TEXAS DECLARES A JUDICIAL CIVIL WAR.
Julio Gonzalez, M.D., J.D.
December 10, 2020 Update: As of this writing, the following states have stated their intent to join Texas in its lawsuit as "friends of the court": Missouri, Alabama, Arkansas, Florida, Indiana, Mississippi, Montana, Nebraska, North Carolina, Oklahoma, South Carolina, South Dakota, Tennesse, Utah, and West Virginia. There are also indications that Alaska and Arizona will join the lawsuit.
As Justice Samuel Alito prepared to consider a motion for injunctive relief against Pennsylvania for its unconstitutional acts in adding categories to the classes of individuals able to cast votes outside of polling stations, Texas filed a lawsuit before the Supreme Court against Georgia, Pennsylvania, Michigan, and Wisconsin to address "unconstitutional irregularities" suffered as part of the 2020 election. The events firmly drew the Supreme Court directly into the controversy that has engulfed everyone in the United States, with the possible exception of the mainstream media.
First, to the complaint regarding the unconstitutionality of mail-in ballots filed against Pennsylvania by Congressman Mike Kelly and others. As described previously, the Pennsylvania legislature passed a law adding mail-in ballots as a new option for casting votes in the 2020 election. The provision supplemented a list specifically listed in the Pennsylvania Constitution. Adding to that list ought to be a process of constitutional amendment, but the legislature sought to amend the process through a simple statute, Act-77. The case was litigated in Pennsylvania where the state's Supreme Court dismissed the motion through a statute of limitations provision. In response, Justice Alito agreed to hear the motion for injunctive relief, and even moved up the date by which the response from the defendants was due. But in the end, the Court, without explanation or opinion, denied the petition.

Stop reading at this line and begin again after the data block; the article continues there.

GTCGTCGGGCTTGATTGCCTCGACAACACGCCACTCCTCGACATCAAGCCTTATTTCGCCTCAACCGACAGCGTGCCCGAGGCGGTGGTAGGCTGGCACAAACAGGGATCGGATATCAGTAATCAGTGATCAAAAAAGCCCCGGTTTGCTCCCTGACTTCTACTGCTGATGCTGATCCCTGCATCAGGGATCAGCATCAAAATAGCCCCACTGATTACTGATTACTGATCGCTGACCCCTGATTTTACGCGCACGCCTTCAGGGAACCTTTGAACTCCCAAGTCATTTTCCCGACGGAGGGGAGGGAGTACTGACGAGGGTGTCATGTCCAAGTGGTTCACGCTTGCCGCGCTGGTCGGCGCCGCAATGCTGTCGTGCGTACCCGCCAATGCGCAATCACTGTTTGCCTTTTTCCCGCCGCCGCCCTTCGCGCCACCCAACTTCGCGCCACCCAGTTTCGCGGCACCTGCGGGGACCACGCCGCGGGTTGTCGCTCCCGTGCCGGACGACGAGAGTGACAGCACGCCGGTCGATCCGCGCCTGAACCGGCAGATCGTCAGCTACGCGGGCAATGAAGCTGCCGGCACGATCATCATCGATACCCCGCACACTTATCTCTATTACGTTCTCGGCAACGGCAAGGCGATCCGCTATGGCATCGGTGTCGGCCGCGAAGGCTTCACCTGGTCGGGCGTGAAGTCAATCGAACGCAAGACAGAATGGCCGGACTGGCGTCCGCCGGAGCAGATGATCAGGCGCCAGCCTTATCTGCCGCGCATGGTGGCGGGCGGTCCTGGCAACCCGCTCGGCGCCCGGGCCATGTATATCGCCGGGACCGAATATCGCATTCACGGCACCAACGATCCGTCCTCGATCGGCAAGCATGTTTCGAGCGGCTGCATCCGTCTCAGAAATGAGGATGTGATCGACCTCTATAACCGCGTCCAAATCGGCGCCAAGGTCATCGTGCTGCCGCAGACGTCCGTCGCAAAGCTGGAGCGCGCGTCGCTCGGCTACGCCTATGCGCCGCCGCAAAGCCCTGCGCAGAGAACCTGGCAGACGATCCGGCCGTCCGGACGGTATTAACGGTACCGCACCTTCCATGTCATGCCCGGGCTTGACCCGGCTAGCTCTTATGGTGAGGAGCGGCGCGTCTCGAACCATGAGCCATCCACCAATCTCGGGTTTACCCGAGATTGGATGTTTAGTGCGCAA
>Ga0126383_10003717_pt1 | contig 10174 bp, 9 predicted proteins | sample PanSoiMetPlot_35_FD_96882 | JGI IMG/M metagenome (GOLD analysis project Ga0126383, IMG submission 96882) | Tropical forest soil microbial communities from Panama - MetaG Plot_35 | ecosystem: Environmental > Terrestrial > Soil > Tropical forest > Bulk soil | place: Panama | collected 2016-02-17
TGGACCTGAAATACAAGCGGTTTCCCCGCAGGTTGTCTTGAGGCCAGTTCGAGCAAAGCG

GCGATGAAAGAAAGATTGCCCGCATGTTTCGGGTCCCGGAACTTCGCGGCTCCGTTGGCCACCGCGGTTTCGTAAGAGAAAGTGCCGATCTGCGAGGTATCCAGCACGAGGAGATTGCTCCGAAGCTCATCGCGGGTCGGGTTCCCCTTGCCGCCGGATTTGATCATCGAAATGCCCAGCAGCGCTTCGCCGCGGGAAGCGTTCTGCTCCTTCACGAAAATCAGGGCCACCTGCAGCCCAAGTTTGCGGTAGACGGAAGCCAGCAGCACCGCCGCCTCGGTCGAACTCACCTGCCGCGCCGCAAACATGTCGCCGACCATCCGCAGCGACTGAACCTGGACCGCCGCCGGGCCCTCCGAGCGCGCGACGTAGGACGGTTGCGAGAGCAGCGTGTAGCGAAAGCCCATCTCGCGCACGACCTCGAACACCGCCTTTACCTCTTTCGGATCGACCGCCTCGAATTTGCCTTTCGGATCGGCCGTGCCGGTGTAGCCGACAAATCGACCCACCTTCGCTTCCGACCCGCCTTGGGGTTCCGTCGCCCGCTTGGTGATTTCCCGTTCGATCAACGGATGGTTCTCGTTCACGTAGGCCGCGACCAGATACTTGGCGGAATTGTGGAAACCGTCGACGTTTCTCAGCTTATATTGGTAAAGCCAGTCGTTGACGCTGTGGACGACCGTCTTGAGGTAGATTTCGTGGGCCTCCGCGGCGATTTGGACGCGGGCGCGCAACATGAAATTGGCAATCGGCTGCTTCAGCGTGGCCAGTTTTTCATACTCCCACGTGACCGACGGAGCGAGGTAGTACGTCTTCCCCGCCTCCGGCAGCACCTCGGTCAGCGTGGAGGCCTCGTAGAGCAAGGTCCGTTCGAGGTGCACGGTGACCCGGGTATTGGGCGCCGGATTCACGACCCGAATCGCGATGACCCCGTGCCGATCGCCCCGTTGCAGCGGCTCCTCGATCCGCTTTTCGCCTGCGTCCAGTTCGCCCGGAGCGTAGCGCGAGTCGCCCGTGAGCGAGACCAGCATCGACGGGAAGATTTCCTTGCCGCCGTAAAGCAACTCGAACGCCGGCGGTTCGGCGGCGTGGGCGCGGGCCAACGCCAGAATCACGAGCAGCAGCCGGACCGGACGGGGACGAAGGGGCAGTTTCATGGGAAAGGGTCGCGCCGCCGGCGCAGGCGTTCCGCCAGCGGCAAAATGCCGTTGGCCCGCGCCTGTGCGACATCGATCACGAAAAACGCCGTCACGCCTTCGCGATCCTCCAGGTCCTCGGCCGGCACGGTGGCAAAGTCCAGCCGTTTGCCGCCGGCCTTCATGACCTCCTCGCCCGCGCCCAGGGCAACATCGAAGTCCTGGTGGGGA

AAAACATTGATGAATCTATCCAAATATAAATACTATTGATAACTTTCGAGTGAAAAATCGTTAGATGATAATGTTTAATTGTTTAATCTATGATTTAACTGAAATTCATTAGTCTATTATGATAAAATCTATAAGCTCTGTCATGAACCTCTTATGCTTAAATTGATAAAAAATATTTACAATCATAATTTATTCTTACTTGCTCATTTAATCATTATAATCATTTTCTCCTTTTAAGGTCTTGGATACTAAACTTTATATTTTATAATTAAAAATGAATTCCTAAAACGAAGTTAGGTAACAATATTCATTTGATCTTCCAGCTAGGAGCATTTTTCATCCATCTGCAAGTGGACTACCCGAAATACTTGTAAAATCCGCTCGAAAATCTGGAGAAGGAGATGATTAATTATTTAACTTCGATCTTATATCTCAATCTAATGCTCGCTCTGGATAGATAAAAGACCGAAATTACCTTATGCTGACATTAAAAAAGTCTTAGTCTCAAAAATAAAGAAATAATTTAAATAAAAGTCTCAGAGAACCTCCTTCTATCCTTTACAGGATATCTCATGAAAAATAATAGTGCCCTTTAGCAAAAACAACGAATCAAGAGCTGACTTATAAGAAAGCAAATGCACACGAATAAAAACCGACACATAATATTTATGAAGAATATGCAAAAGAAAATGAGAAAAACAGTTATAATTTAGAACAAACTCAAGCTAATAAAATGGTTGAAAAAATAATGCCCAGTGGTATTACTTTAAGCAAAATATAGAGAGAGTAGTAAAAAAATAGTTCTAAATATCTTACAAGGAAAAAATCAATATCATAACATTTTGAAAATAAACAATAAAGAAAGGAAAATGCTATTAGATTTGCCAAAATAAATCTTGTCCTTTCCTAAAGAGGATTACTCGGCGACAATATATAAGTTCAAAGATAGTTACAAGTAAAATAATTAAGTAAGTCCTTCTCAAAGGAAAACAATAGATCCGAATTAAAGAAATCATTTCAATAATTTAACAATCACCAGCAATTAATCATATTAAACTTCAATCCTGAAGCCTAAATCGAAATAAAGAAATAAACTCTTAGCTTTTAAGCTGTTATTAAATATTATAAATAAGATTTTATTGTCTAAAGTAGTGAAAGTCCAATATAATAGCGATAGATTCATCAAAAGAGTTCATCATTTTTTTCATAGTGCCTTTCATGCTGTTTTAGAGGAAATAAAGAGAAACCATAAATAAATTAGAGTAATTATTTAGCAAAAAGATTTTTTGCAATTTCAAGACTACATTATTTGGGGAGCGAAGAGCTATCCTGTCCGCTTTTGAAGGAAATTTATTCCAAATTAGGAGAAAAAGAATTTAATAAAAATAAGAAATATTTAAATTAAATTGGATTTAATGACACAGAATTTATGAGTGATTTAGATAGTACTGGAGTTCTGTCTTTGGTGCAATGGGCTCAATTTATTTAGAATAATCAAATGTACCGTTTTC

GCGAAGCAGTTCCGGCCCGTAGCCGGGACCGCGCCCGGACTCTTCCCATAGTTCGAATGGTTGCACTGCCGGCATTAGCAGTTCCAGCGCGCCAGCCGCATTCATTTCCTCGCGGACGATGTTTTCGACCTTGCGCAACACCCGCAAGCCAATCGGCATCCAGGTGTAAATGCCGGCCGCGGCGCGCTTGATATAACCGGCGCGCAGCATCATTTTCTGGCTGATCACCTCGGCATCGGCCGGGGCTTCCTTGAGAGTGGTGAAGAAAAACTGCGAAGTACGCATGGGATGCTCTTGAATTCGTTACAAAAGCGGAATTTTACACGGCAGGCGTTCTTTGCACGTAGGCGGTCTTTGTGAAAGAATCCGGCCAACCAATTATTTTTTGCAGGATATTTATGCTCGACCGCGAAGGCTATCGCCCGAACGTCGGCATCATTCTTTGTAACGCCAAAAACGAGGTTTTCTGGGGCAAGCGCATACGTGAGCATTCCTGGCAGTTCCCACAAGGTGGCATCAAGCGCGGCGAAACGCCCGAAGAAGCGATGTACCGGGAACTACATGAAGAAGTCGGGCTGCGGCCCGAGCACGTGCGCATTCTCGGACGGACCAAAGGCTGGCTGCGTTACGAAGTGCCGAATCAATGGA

In the meantime, the Texas petition gained momentum as an increasing number of sates including Alabama, Florida, Louisiana, South Carolina, South Dakota, Mississippi, and Kentucky expressed their desire join, if only by filing amicus briefs. Texas elected to file its case directly to the Supreme Court through a provision in Article III, Section 2 of the Constitution of the United States granting the Supreme Court original jurisdiction over dispute between states. This means that the Court would not be hearing the case in its appellate capacity, but as a trial court.
Even though the case has been filed before the Supreme Court, it still is under no obligation to hear, and the Court has set a Thursday deadline for a response from the defendant four states as to whether it should even consider the case. The interesting thing about the Texas complaint is that its legal charges would include the unconstitutional Pennsylvania acts in the many facets of its case.
Unquestionably, Texas's action has just increased the intensity and complexity of the high-stakes legal wrangling for control of the White House while the press continues to play ostrich and insult the intelligence of the American people by asserting that the claims from Trump's allies are "unsubstantiated." Although the outcome of this accelerated legal saga is uncertain, one thing remains true; we have witnessed the beginning of an all-out judicial war between the states over the 2020 elections. Stay tuned.
Dr. Julio Gonzalez is an orthopaedic surgeon and lawyer living in Venice, Florida. He served in the Florida House of Representatives. He is the author of numerous books including The Federalist Pages, The Case for Free Market Healthcare, and Coronalessons. He is available for appearances and book signings, and can be reached through www.thefederalistpages.com.
Dr. Julio Gonzalez is an orthopedic surgeon living in Florida. He is a lawyer, author, and former member of the Florida House of Representatives. He is available for speaking engagements at firstname.lastname@example.org